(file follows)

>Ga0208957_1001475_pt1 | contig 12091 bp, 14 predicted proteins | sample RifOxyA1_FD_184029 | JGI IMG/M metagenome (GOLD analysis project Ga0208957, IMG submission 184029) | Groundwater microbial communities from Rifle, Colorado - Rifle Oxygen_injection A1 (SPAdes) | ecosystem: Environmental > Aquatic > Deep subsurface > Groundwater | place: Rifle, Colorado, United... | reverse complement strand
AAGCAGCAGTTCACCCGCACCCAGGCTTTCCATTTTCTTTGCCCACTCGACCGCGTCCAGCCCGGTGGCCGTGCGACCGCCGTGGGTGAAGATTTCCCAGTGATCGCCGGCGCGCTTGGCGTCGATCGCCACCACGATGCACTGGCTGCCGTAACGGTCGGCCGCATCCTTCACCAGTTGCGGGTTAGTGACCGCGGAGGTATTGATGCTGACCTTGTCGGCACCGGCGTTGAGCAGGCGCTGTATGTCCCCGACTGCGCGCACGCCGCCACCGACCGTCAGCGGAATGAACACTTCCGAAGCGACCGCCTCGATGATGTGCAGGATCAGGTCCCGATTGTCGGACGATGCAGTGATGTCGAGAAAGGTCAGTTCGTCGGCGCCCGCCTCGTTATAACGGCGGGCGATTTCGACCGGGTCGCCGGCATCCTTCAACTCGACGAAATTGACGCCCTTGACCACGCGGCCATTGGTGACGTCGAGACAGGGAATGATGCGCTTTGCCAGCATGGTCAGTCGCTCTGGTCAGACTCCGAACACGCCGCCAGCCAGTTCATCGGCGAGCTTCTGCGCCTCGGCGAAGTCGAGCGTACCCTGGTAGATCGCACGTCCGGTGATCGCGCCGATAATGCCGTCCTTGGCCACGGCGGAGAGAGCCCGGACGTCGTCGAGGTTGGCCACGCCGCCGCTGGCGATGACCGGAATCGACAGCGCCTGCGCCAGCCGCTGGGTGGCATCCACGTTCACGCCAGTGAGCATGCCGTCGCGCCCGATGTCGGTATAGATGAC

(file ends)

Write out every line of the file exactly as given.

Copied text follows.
>Ga0208957_1001475_pt1 | contig 12091 bp, 14 predicted proteins | sample RifOxyA1_FD_184029 | JGI IMG/M metagenome (GOLD analysis project Ga0208957, IMG submission 184029) | Groundwater microbial communities from Rifle, Colorado - Rifle Oxygen_injection A1 (SPAdes) | ecosystem: Environmental > Aquatic > Deep subsurface > Groundwater | place: Rifle, Colorado, United... | reverse complement strand
AAGCAGCAGTTCACCCGCACCCAGGCTTTCCATTTTCTTTGCCCACTCGACCGCGTCCAGCCCGGTGGCCGTGCGACCGCCGTGGGTGAAGATTTCCCAGTGATCGCCGGCGCGCTTGGCGTCGATCGCCACCACGATGCACTGGCTGCCGTAACGGTCGGCCGCATCCTTCACCAGTTGCGGGTTAGTGACCGCGGAGGTATTGATGCTGACCTTGTCGGCACCGGCGTTGAGCAGGCGCTGTATGTCCCCGACTGCGCGCACGCCGCCACCGACCGTCAGCGGAATGAACACTTCCGAAGCGACCGCCTCGATGATGTGCAGGATCAGGTCCCGATTGTCGGACGATGCAGTGATGTCGAGAAAGGTCAGTTCGTCGGCGCCCGCCTCGTTATAACGGCGGGCGATTTCGACCGGGTCGCCGGCATCCTTCAACTCGACGAAATTGACGCCCTTGACCACGCGGCCATTGGTGACGTCGAGACAGGGAATGATGCGCTTTGCCAGCATGGTCAGTCGCTCTGGTCAGACTCCGAACACGCCGCCAGCCAGTTCATCGGCGAGCTTCTGCGCCTCGGCGAAGTCGAGCGTACCCTGGTAGATCGCACGTCCGGTGATCGCGCCGATAATGCCGTCCTTGGCCACGGCGGAGAGAGCCCGGACGTCGTCGAGGTTGGCCACGCCGCCGCTGGCGATGACCGGAATCGACAGCGCCTGCGCCAGCCGCTGGGTGGCATCCACGTTCACGCCAGTGAGCATGCCGTCGCGCCCGATGTCGGTATAGATGAC